Latest Headlines

Latest Headlines

Communicating BYOD policy to employees is crucial for success

Enterprises continue to struggle with BYOD policies, even though they are crucial for managing and securing personal devices in the workplace. Here are nine tips for effectively communicating your BYOD policy offered by Ryan Kalember, chief product officer for WatchDox.

Widespread password re-use opens US firms up to security breaches

U.S. employees and employers are extremely lax about password use, opening their firms to possible security breaches.

25% of your IT staff could be leaving you

One of every four workers in your IT staff could be gone this year--lured away by headhunters and hiring managers promising more money, better recognition and a more satisfying work environment.

Infographic: Phishing emails preferred attack method for APTs

Advanced persistent threats are on the rise, and phishing emails are the preferred method of attack, according to a survey of 200 U.S.-based employees conducted by security firm SilverSky.

Infographic: Mobility frustrating for employees, risky for firms

Mobility can be a frustrating experience for employees and a security nightmare for enterprises, according to data compiled by Cisco.

IT managers not confident their firms could pass security compliance audit

Fewer than half of IT managers polled by email security provider DataMotion are confident that their company could pass a security compliance audit.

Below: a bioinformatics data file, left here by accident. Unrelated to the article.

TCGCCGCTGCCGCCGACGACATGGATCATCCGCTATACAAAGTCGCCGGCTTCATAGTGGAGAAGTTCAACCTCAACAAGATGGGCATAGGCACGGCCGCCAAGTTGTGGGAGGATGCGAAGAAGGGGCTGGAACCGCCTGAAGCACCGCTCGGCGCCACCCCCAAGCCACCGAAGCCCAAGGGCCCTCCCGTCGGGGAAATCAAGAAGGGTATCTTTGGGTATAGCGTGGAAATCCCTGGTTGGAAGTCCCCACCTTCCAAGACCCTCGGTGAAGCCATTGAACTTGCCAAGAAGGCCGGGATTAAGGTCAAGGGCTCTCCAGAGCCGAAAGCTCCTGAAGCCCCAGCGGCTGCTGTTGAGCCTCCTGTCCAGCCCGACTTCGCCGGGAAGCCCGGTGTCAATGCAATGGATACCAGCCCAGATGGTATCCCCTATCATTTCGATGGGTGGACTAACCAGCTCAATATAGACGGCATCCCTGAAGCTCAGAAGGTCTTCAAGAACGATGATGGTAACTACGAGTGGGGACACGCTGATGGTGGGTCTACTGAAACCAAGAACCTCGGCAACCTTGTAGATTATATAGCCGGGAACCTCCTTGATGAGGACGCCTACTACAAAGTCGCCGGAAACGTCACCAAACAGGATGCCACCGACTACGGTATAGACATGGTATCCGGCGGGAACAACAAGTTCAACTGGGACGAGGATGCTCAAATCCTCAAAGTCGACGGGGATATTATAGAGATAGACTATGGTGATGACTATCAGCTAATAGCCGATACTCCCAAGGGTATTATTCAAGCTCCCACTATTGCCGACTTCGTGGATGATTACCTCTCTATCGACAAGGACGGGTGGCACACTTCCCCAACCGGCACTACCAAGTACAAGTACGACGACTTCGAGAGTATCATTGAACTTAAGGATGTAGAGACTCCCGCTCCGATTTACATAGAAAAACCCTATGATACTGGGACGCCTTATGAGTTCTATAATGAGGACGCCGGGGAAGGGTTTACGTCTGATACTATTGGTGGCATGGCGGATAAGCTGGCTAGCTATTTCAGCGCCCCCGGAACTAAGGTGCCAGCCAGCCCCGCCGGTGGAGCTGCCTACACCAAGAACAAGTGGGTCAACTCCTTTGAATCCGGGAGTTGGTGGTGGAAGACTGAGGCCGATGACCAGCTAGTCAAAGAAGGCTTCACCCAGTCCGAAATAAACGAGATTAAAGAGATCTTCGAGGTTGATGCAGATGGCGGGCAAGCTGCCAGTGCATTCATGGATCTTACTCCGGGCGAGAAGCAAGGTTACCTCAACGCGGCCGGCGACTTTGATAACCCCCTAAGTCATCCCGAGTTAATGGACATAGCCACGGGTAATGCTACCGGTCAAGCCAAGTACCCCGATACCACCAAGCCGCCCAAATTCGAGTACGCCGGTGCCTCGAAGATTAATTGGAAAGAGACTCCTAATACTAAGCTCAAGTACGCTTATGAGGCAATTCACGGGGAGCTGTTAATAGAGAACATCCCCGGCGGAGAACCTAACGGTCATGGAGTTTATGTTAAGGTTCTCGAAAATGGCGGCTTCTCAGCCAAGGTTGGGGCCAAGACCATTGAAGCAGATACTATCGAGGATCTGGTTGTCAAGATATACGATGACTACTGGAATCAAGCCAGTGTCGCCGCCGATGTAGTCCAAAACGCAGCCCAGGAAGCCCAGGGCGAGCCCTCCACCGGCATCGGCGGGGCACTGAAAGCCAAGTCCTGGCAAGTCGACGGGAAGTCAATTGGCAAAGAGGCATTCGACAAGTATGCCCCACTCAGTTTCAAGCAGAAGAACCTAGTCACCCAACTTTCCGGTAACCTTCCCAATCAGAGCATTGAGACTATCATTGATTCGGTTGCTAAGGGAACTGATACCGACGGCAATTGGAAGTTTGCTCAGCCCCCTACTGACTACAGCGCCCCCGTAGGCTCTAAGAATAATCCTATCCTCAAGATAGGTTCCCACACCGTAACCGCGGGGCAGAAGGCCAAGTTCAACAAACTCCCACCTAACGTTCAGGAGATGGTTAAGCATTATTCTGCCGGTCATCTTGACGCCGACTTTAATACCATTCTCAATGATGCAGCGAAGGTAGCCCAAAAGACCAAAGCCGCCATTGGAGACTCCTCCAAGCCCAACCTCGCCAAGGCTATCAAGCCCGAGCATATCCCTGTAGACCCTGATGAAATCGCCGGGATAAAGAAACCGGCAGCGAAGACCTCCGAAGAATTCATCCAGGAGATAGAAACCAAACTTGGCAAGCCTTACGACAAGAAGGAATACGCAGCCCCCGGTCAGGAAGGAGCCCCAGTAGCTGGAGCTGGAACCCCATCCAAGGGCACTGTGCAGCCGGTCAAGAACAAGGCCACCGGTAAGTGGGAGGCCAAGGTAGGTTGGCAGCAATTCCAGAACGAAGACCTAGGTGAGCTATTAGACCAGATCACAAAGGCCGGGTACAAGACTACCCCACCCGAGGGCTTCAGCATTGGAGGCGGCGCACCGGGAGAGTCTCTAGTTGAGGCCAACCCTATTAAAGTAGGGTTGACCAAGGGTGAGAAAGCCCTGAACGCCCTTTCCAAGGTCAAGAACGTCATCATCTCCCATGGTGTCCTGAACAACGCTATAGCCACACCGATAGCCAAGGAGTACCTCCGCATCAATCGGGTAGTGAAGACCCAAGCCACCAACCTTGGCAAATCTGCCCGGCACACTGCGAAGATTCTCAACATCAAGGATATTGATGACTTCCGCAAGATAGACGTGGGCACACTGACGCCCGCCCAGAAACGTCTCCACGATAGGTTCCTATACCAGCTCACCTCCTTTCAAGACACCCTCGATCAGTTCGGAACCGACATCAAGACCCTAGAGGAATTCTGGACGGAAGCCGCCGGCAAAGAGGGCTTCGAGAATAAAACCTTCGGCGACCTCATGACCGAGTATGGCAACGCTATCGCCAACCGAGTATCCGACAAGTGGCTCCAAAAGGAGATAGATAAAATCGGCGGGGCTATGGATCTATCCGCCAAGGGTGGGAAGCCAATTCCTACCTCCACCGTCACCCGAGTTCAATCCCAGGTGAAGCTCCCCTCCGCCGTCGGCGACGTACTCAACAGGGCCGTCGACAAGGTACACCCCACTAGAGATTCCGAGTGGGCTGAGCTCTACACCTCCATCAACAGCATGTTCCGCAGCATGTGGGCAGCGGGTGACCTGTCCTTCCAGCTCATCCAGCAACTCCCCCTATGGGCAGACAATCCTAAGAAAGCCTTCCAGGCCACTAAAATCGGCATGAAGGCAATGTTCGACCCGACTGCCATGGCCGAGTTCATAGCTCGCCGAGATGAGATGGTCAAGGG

Good BYOD advice from across the Pond

Today, I came across some good BYOD advice from the UK Information Commissioner's Office, which I thought I would share with you.

BYOC--not another acronym!

Just when you thought you had all of the acronyms down--BYOD, COPE, CYOD, MDM, MAM--here comes another one: bring your own cloud.

Don't put personal stuff on your personal BYOD smartphone

Employees should not put personal information on their own smartphones if they use them at work, advises James Kendrick with ZDNet.

DOE admits to data breach exposing personal data of 53,000 employees, others

The Department of Energy, the agency in charge of the U.S. nuclear weapons program, has admitted that a data breach in July exposed personal information, including names, Social Security numbers, and dates of birth, of 53,000 past and current employees, dependents and contractors.